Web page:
I do some things to maximize the chances of playing on lots of equipment.  for example, some older players will not play a DVD without the AUDIO_TS folder.  I doubt that is a real issue, but, since I burn with imgburn anyway, I let it add the audio_ts folder.

           

          Burn speeds are important for maximizing, and you'll see descriptions of using the lowest speed for a disk, nothing over 4x, and using the full rated speed.  I believe I should be burning at 4X, but I buy the Taiyo Yuden 8x DVD-R and burn them at 8x.  Never had many problems, so I keep it up.  since you're having problems, look at your burn speeds.

          • 2. Re: What do videographers recommend in DVDplayer
            the_wine_snob Level 9

            This ARTICLE will give you a bit of background on DVD set-top player compatibility.

             

            I have six different players, from a bargain-basement model, up through a Marantz esoteric, and test my DVD RW's one each, prior to doing a disc for delivery.

             

            Remember, no DVD player is required to play ANY burned DVD. Most will, if one uses good quality media, as a slower burn speed, but some just will not.

             

            Good luck,

             

            Hunt

            • 3. Re: What do videographers recommend in DVDplayer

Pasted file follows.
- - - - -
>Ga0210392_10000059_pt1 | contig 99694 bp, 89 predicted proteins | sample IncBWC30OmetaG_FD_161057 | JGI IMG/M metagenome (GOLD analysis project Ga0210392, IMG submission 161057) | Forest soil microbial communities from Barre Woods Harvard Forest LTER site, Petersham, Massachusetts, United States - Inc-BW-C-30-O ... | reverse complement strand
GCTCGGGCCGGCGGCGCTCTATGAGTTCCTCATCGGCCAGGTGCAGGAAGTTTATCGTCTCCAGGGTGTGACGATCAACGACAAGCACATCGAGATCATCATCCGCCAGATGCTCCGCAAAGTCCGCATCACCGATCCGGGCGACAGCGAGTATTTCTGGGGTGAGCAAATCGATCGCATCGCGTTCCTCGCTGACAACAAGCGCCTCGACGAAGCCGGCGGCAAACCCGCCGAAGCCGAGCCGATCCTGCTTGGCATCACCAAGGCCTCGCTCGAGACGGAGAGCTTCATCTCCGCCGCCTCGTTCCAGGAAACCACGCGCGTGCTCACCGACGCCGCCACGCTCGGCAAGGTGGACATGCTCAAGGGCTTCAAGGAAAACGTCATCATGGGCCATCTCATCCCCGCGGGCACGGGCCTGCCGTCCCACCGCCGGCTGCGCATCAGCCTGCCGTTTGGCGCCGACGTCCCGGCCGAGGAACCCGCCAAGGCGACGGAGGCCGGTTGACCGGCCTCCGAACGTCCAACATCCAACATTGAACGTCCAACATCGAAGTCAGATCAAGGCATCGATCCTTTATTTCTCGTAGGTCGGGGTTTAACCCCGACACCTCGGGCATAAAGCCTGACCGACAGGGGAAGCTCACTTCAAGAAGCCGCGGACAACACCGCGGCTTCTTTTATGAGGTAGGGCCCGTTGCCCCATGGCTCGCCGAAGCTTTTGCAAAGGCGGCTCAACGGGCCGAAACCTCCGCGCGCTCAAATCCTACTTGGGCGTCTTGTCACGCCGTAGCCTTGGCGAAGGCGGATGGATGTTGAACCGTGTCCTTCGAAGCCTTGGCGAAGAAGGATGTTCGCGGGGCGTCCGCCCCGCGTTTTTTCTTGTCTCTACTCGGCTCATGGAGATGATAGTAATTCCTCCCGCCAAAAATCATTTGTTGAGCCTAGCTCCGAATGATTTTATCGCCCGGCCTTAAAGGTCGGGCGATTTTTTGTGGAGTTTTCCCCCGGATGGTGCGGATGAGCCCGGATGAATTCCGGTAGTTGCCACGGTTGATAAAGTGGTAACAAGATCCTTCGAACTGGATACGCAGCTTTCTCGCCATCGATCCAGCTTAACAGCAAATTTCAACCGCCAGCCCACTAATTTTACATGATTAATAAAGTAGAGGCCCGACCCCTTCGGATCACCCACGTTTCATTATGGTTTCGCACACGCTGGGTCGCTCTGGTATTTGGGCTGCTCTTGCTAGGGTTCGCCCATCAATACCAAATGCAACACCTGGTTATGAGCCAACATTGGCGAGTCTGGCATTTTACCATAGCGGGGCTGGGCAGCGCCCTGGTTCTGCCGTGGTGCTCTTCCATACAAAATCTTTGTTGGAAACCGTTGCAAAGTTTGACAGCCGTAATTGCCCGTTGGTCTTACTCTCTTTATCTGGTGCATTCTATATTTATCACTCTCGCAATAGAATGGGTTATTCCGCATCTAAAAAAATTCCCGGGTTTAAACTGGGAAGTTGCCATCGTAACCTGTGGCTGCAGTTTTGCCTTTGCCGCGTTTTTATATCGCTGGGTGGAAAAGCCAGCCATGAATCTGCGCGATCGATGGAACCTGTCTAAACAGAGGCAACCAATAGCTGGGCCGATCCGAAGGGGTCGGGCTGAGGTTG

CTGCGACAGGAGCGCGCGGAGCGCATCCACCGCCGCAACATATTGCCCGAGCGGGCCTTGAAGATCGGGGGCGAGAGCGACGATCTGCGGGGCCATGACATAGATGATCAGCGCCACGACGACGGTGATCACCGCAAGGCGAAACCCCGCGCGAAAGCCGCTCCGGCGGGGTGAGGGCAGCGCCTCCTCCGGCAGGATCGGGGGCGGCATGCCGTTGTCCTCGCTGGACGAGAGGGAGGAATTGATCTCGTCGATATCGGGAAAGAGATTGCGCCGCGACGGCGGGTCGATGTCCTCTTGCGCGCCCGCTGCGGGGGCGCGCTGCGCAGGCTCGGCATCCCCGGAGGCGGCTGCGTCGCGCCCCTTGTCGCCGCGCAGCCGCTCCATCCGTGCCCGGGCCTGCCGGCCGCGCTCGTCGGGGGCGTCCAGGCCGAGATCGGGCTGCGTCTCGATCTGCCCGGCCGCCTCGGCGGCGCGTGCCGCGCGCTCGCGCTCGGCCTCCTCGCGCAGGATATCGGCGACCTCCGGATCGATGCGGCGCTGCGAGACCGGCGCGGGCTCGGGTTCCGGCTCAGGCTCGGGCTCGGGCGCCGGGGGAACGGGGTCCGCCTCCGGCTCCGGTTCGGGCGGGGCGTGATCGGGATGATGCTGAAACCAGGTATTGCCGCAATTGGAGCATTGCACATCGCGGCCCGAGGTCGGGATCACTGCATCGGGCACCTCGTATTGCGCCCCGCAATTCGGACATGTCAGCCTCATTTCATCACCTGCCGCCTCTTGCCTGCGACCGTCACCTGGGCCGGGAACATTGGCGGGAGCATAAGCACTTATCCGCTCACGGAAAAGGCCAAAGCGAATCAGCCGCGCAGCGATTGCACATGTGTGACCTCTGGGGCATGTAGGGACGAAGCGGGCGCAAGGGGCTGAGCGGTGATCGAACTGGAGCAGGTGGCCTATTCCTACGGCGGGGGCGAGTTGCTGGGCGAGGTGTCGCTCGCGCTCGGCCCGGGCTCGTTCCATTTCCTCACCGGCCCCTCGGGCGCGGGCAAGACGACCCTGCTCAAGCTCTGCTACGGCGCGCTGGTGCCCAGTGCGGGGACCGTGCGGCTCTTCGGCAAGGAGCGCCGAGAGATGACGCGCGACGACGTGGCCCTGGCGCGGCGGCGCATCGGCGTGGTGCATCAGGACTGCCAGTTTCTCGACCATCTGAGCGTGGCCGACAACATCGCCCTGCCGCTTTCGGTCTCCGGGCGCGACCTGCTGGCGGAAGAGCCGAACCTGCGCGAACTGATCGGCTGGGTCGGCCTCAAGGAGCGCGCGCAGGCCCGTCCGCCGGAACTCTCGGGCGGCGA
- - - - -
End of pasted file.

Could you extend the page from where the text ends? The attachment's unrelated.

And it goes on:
startrekfan22

              I would have to agree with the other posts on this

              one, since I have had problems in the past with DVD-

              R's not working in set-top DVD players.  I've got an old Goldstar set-top from 2001 and

              no DVD-R's will work in it, or if they do play they are choppy and just skip like crazy, and it doesn't matter whether I've burned the video on a computer, or if its a copy of a TV program that I recorded off of TV for my personal viewing on a DVD-Recorder.  Not all DVD players are going to be able to play DVD-R's.  If the person receiving the program doesn't care about the video quality, then I would recommned, in order for them to view it, give them a VHS copy along with the DVD, since VHS machines aren't picky about what type of VHS tape you are using.